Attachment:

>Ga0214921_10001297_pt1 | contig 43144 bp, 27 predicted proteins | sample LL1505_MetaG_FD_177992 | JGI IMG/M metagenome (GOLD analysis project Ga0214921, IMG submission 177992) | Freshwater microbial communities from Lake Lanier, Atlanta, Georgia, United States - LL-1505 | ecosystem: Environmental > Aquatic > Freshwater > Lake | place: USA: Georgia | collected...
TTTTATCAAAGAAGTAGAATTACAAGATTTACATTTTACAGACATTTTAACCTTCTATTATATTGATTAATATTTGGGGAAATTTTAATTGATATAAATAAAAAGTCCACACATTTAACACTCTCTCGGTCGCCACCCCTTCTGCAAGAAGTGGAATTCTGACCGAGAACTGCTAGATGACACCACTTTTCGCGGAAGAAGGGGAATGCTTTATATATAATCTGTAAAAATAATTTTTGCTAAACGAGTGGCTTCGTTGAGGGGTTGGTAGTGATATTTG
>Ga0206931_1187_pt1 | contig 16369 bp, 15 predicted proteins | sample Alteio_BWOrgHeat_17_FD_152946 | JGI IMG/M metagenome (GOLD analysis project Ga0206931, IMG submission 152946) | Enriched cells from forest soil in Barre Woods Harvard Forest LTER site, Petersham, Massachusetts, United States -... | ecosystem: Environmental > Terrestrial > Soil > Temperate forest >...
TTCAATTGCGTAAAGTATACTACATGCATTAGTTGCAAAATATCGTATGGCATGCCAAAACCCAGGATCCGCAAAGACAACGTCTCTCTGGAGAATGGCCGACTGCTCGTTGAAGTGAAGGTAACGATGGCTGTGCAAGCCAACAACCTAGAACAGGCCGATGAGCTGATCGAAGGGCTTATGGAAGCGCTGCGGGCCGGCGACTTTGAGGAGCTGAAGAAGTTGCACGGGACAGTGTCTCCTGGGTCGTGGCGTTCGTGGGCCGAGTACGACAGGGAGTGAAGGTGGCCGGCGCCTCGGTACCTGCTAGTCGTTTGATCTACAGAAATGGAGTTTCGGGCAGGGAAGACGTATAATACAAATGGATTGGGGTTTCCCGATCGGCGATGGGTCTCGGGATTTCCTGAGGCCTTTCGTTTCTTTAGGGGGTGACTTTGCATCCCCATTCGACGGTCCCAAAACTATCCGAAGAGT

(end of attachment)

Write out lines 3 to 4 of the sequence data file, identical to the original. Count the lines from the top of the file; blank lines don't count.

>Ga0206931_1187_pt1 | contig 16369 bp, 15 predicted proteins | sample Alteio_BWOrgHeat_17_FD_152946 | JGI IMG/M metagenome (GOLD analysis project Ga0206931, IMG submission 152946) | Enriched cells from forest soil in Barre Woods Harvard Forest LTER site, Petersham, Massachusetts, United States -... | ecosystem: Environmental > Terrestrial > Soil > Temperate forest >...
TTCAATTGCGTAAAGTATACTACATGCATTAGTTGCAAAATATCGTATGGCATGCCAAAACCCAGGATCCGCAAAGACAACGTCTCTCTGGAGAATGGCCGACTGCTCGTTGAAGTGAAGGTAACGATGGCTGTGCAAGCCAACAACCTAGAACAGGCCGATGAGCTGATCGAAGGGCTTATGGAAGCGCTGCGGGCCGGCGACTTTGAGGAGCTGAAGAAGTTGCACGGGACAGTGTCTCCTGGGTCGTGGCGTTCGTGGGCCGAGTACGACAGGGAGTGAAGGTGGCCGGCGCCTCGGTACCTGCTAGTCGTTTGATCTACAGAAATGGAGTTTCGGGCAGGGAAGACGTATAATACAAATGGATTGGGGTTTCCCGATCGGCGATGGGTCTCGGGATTTCCTGAGGCCTTTCGTTTCTTTAGGGGGTGACTTTGCATCCCCATTCGACGGTCCCAAAACTATCCGAAGAGT